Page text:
For the most part, my kids take care of their own bedrooms. The littlest needs help to remember to organize toys and put them in the appropriate bins, but she does most of the things in her room and her playroom herself. 

  • Pick up toys
  • Clean the room (put things where they go)
  • Make bed
  • Lay out outfits of clothes for the next day
  • Organize shoes
  • Put dirty clothes in the basket
  • Put away clothes

Kids that can sweep, mop, vacuum, and dust can also do all of those things in their room. They can wash windows, wipe off windowsills, etc. 

Pet Care

We have an adorable cat named Gibson. Although I’m not a huge cat person, I do love her and so do the children. Because we all love her, we all pitch in on taking care of her. The littlest can do most of this herself: 

  • Feed the cat (I put the cat food in a bucket with a small coffee cup so that she doesn’t spill it as she’s trying to dump it out of the bag.)
  • Give the cat water
  • Wash the food bowls
  • Scoop cat litter (we use the scoopable litter, so this isn’t too hard. It might be more difficult if you switch out all of the litter every time you change the litter box.)

Children can also help with grooming animals. They can brush a dog’s fur or help file their nails. Just remember to have your child help you do a task first, and you’ll quickly discover that they can probably do it.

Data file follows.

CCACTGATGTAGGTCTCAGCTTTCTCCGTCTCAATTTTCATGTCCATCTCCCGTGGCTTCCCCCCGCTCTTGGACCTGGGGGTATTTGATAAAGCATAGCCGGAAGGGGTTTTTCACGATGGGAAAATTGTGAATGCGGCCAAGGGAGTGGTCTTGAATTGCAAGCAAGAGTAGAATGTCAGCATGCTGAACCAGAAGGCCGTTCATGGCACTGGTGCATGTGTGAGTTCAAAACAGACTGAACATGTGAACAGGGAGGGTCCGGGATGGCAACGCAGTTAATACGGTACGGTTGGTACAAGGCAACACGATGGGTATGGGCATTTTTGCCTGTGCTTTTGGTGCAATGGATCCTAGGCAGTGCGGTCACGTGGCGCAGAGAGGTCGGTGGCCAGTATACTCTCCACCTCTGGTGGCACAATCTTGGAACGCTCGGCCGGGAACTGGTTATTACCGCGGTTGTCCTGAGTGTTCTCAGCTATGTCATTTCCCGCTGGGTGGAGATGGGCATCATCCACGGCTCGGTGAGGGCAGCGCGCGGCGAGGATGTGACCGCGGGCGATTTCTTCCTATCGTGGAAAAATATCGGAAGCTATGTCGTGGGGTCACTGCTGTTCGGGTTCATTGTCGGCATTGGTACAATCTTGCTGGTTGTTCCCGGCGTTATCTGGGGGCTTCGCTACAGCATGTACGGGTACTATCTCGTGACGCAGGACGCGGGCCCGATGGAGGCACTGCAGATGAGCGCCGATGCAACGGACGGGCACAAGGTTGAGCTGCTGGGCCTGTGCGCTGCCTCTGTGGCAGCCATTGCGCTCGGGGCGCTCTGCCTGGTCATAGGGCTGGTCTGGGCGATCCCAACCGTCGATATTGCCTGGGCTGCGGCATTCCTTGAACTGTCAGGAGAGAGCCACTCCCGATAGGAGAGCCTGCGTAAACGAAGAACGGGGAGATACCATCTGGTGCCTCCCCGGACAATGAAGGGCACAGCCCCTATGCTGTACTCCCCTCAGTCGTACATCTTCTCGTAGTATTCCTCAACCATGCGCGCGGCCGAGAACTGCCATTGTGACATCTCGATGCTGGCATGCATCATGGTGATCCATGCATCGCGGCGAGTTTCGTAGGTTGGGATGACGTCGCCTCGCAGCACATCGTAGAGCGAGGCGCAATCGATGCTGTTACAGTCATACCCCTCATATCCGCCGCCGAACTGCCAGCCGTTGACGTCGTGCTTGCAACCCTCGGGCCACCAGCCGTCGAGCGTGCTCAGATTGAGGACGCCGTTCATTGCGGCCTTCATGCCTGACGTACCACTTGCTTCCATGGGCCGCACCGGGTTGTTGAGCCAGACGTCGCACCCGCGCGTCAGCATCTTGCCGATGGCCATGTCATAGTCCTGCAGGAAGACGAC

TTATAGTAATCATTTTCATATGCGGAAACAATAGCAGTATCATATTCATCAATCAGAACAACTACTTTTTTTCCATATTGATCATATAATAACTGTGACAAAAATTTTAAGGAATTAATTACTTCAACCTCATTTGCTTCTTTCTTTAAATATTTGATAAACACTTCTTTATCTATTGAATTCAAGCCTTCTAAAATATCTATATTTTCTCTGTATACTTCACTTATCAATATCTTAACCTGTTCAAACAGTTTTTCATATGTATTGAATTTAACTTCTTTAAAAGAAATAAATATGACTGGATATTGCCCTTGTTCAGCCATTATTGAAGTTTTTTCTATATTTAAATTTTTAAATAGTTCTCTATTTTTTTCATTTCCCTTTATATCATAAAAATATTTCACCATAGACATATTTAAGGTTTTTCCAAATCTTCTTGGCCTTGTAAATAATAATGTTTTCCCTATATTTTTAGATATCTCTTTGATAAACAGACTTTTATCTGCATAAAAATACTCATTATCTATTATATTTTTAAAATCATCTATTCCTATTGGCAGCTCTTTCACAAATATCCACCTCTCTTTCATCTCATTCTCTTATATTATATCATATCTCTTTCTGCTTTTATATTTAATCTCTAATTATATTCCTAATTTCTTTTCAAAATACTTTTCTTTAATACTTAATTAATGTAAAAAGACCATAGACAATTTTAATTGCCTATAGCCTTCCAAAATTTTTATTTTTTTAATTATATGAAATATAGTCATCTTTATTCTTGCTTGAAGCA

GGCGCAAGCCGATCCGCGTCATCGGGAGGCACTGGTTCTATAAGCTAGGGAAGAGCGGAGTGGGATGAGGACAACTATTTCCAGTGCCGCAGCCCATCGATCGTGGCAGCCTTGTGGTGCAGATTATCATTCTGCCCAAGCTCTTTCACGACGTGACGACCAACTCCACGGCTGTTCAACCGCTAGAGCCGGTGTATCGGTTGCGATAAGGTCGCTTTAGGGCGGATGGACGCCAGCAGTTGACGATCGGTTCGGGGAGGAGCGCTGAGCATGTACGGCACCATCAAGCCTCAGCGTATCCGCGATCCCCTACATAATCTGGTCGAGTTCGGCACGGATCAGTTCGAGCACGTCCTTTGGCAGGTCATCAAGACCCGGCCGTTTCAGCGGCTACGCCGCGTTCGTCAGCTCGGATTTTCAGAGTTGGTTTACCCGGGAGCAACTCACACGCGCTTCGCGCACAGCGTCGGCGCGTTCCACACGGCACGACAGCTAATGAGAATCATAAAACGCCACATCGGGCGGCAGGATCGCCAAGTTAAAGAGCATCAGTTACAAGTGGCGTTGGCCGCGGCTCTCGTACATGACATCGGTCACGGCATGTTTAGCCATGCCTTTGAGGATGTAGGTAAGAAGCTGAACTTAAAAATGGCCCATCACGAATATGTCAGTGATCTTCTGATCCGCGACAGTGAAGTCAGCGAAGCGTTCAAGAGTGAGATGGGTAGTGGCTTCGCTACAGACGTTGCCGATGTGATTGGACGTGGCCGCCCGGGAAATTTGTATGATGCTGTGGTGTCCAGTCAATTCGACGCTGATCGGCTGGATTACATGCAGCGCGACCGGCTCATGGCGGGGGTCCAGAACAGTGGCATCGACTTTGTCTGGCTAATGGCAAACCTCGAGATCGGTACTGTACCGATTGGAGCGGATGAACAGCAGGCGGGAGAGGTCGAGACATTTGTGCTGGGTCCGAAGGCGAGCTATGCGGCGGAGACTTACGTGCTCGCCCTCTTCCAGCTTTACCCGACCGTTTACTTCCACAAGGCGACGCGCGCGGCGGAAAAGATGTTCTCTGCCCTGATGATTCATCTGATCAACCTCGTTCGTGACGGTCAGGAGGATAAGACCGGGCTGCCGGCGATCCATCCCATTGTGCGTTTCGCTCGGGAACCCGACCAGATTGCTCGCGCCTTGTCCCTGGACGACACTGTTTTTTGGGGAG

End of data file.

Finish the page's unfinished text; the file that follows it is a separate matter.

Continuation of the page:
Yard Work

Most seven-year-olds can help with yard work. It’s not safe to let them use equipment like a lawnmower or weed eater, but there are plenty of things that they can do, especially if you love gardening. 

  • Water flowers or plants
  • Help plant flowers
  • Pull weeds
  • Pick up trash 

Whether or not your little one can help with yardwork depends on the yard work that you do. If you only mow grass and use a weed eater for edging, your little one isn’t going to be helping. They can help with most gardening tasks, though. 

Cleaning Out The Car

If you clean out your car once a week, your little one can definitely help with that. They can: 

  • Wipe down interior
  • Use a handheld vacuum to pick up small crumbs
  • Wash windows
  • Pick up trash
  • Take toys inside

They might not be able to handle washing the car yet, but most kids can certainly help with that! Not only can they help, but they’ll also probably have a lot of fun doing it. 

Other Chores Seven Year Olds Can Help With

While these are all basic chores that most people do every week, there are plenty of others that are done during spring and fall cleaning or the holidays. There are quite a few that your little one can help with, like: 

  • Washing windows
  • Washing curtains or drapes
  • Dusting blinds
  • Vacuuming out heater or central air vents with a handheld vacuum
  • Dusting floors in rooms that aren’t frequently used, such as the attic
  • Wiping of lightswitch and outlet covers
  • Help with holiday decorations
  • Prepare food platters

Children can help with a lot of these things. Remember that you shouldn’t wait for them to want to help. Instead, start doing the chores yourself and ask them for help. Most children won’t mind pitching in that way, especially younger children that love to help their parents. 

In Conclusion

Most children that are seven can help you do a lot of the household chores.

If you’re just getting started, it takes time and patience but is well worth it. If you’ve already started having your children do chores, don’t underestimate your seven-year-old. They can do a lot more than most of us realize!